Planning A Healthy Indian Lunchbox –
This week’s article is for those of you who have a tough time planning out what you need to pack for lunch for your child. We totally understand your situation and we want to help you with a few helpful tips to keep in mind so that you can easily plan and prepare a healthy lunchbox for your child.
This article will tell you how Indian cuisine and cooking has evolved over the years and what aspects have stayed constant. It will also give you an idea of how times are changing and how more of us need to become health conscious and give our children the right food.
Traditional Indian cuisine –
India is diverse in its geography and each area has its own specialty. A generalized view of the Indian diet includes rice, wheat, legumes in the form of dried beans peas, ghee, dals and pulses, and distinctive seasoning used to make masalas or curries.
The dietary fundamentals of south Indian cuisine include rice, coffee, fresh pickles, chutney, seasoned yogurt dishes (peregu chutny or pachadi), coconut milk, and fresh fruits and veggies. Northern dietary fundamentals include the use of wheat to make different varieties of breads like roti, naan, chapatti, puri, kulcha etc. With a sabji made to accompany the bread using eggs, garlic, yogurt raitas, dals, dried or pickled fruits and vegetables, and use of dry spice blends that are aromatic rather than spicy.
A discussion of Indian dietary practices is not complete without understanding a little bit about the long history of traditional medicine in India, the most important of which is ayurvedic medicine. The purpose of ayurvedic medicine is to ensure a long and active life through the use of diet and other therapies to restore and maintain balance.
There are many old and traditional dietary practices that have descended from our ancestors. In many these practices have a scientific relevance, for example to aid digestion of foods, a person should eat in a quiet atmosphere, sip warm water throughout the meal, and sit for a short while after dining. Another such example is the consumption of rice porridge and cow’s milk with almonds and saffron eaten during pregnancy is to ensure proper development of the fetus. These traditions and customs are still practiced widely in many parts of India.
The variety of food that you can find in India is unending, but there are certain Indian dishes that are found all over the country and are consumed by large number of people all across the country on a daily basis. Let’s look at some calorie, fat and protein counts for these basic Indian dishes:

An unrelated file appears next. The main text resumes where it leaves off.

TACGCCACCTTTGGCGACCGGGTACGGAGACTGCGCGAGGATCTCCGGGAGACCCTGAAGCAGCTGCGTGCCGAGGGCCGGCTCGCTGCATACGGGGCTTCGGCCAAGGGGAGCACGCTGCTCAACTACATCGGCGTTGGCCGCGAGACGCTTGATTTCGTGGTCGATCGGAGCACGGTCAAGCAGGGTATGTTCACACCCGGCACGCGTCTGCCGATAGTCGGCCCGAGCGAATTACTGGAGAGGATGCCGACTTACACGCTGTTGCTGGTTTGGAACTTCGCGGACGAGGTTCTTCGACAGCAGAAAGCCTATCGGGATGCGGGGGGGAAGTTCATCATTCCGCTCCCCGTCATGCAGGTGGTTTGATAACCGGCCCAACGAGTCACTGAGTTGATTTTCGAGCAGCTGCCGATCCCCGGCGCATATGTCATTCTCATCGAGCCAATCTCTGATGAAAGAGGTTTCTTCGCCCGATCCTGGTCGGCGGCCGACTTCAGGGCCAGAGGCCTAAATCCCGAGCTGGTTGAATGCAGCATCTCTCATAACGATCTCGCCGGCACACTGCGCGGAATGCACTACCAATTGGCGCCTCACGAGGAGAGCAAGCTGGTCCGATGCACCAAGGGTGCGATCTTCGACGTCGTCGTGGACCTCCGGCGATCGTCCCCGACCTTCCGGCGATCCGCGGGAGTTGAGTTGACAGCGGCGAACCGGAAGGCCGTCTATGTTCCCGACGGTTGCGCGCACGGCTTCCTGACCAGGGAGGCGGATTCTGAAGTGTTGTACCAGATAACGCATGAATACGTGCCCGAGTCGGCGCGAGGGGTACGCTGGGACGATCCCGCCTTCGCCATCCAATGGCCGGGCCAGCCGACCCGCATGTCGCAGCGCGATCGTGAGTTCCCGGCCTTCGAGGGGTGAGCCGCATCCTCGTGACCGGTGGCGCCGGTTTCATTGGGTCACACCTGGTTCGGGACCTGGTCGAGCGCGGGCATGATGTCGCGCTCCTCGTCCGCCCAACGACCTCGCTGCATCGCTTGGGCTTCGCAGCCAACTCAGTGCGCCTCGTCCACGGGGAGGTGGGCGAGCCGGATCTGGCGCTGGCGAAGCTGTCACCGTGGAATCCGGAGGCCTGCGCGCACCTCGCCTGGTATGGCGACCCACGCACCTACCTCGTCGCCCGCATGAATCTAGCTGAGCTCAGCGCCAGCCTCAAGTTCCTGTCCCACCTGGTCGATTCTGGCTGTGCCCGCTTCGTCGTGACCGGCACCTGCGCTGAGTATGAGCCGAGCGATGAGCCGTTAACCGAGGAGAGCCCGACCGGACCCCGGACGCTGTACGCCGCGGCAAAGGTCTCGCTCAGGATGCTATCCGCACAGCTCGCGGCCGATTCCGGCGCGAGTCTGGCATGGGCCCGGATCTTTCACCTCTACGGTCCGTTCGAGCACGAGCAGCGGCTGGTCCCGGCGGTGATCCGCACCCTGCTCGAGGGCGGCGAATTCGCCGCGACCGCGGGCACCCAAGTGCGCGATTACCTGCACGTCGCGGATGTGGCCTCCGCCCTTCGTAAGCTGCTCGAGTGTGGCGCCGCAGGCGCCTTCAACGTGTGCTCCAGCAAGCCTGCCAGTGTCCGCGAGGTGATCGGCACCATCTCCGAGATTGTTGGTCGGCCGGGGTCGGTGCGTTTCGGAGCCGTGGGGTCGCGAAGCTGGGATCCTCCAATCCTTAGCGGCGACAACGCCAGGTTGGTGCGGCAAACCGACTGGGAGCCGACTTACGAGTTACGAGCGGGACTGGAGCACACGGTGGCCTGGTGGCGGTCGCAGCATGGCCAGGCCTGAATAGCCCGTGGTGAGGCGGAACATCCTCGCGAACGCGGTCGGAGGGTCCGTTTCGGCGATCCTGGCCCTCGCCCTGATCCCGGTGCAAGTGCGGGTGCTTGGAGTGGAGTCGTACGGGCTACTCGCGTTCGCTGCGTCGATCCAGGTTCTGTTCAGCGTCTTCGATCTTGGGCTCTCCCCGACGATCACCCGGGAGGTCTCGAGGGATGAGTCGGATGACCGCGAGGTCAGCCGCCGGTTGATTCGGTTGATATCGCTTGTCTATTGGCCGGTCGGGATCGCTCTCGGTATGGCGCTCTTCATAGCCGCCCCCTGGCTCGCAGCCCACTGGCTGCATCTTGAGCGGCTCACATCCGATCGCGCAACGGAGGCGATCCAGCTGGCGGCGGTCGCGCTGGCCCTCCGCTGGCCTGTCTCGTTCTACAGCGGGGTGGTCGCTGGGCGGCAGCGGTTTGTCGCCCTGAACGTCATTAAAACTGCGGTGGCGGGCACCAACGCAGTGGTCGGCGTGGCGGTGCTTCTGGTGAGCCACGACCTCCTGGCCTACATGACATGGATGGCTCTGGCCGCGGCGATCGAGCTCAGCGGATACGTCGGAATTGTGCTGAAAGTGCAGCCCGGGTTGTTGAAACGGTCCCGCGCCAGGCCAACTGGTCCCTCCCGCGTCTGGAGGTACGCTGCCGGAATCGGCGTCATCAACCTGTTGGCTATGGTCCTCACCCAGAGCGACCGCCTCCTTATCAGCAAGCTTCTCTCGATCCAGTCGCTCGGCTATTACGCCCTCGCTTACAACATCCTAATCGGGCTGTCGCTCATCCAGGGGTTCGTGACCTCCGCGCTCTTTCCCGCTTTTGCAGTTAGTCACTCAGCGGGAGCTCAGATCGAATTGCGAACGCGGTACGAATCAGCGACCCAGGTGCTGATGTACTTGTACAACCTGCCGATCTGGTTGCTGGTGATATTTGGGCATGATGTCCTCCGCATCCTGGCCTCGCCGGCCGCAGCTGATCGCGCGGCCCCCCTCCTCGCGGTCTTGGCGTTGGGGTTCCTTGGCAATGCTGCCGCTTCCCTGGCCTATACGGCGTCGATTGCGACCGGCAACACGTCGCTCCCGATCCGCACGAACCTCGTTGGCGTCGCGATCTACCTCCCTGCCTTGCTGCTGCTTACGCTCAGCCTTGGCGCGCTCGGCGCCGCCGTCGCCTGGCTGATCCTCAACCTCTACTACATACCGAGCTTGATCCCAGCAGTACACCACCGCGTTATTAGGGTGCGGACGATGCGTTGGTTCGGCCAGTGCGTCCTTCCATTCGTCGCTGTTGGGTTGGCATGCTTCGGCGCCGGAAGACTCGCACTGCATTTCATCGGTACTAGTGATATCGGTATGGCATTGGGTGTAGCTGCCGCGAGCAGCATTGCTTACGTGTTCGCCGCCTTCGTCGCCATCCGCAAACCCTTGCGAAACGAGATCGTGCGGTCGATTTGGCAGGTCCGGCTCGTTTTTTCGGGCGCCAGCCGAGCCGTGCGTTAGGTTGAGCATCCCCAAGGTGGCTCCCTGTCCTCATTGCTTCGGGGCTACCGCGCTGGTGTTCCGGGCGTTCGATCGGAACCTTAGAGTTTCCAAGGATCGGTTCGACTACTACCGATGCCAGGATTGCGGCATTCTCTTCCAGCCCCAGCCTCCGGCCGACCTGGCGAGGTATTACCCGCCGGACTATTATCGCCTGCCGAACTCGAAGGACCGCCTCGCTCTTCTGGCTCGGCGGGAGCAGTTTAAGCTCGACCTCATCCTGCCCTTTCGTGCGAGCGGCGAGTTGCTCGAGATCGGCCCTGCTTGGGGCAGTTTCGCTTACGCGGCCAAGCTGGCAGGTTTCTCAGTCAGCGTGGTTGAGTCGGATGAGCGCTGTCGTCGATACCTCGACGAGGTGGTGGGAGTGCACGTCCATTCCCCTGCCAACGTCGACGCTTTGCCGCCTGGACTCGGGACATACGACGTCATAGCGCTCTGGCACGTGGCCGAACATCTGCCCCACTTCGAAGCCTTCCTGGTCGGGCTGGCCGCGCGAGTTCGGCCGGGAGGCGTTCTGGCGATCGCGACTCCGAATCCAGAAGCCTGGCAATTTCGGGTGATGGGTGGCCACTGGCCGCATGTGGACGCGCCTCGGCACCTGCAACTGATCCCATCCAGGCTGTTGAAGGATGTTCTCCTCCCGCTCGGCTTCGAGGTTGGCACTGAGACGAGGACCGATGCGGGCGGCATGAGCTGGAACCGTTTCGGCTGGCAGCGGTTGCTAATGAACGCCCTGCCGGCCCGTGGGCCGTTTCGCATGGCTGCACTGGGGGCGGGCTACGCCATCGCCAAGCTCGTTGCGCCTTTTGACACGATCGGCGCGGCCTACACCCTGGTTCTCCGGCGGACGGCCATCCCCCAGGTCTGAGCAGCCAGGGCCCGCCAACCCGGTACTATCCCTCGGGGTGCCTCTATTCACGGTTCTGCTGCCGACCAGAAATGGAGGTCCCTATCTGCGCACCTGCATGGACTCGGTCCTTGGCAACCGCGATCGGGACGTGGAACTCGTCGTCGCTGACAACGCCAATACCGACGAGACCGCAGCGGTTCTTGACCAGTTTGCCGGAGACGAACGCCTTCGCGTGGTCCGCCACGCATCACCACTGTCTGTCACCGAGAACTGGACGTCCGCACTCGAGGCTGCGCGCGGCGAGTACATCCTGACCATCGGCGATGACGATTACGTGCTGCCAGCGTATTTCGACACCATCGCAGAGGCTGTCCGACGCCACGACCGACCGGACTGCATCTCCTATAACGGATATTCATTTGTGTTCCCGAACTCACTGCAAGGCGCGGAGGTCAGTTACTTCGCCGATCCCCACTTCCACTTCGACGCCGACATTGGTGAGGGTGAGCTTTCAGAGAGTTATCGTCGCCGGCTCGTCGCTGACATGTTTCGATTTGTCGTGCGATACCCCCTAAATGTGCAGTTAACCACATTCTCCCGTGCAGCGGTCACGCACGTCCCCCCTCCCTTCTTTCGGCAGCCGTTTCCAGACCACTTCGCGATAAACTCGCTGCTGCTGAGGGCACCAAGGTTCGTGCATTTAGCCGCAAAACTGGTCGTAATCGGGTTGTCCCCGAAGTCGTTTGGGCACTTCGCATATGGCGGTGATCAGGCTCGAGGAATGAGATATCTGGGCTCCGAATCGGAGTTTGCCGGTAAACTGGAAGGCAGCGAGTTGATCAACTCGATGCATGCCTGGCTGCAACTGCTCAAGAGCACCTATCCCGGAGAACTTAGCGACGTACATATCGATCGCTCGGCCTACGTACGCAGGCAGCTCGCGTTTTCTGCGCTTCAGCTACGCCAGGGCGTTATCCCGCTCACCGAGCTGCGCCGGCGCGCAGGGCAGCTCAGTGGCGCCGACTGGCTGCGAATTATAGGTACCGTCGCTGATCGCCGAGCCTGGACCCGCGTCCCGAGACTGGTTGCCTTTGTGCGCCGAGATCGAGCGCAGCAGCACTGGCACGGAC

- Roti: 85 calories per roti with a 6” diameter. Fat content – 0.5gms.
- Dal (urad) with tadka: 154 calories per 150gms. Fat content – 6gms
- Rajma/Chana/lobhia: 153 calories per 150gms. Fat content – 5gms
- Average mixed vegetable: 142 calories per 150gms. Fat content – 15gms (based on oil usage)
- Average chicken curry: 300 calories per 100gms. Fat content – 15 to 35gms (based on oil and types of cut – skinless, lean etc.)
- Plain dosa: 125 calories per medium dosa. Fat content – 3gms
- Idlis: 132 calories for two. Fat content: 3gms
- Curd rice: 190 calories per 100gms. Fat content: 7gms
- Coconut rice: 368 calories per 100gms. Fat content: 15gms
The Awesome Indian Diet –
As you can see, the calorie counts in most staple daily food items are suitable for a good balanced day’s food intake. With curd, lentils, chicken, fish and beans also being good protein sources with healthy fats, the typical Indian meal is low-fat and low-calorie. Each of these dishes also come from simple processed or mostly fresh produce foods. This means that they comprise of good carbs, healthy natural protein, and resistant starch (a component found to be beneficial in weight management diets).
Where the Indian diet goes wrong?
When it comes to evening snacks. Samosas, vadas, batatavadas, and other fried snacks are (a) fried in Vanaspati oil and (b) deep fried, making them extremely unhealthy for your cardiovascular health and weight management.
The Nuclear Family –
The recent trends show us an increase in the middle class section of the Indian society sticking to nuclear families. The big Indian joint family with uncles, aunts, cousins and grandparents seem to be a thing of the past. According the census report of Delhi in 2011 the largest number of households (69.5%) have only one married couple which is a huge change.
Over the decade major social trends in marriage have altered the structure of families in most metro cities. Since both the parents are working these days in most of the middle class families they feel the nuclear family system works better for them.
The disruption of the joint family system however has led to the food culture to change drastically from your traditional sambar rice and aloo sabji and roti sabji to a more cosmopolitan diet.
This has in many ways affected what a child used to take for lunch 20 years ago and what a child takes for lunch now.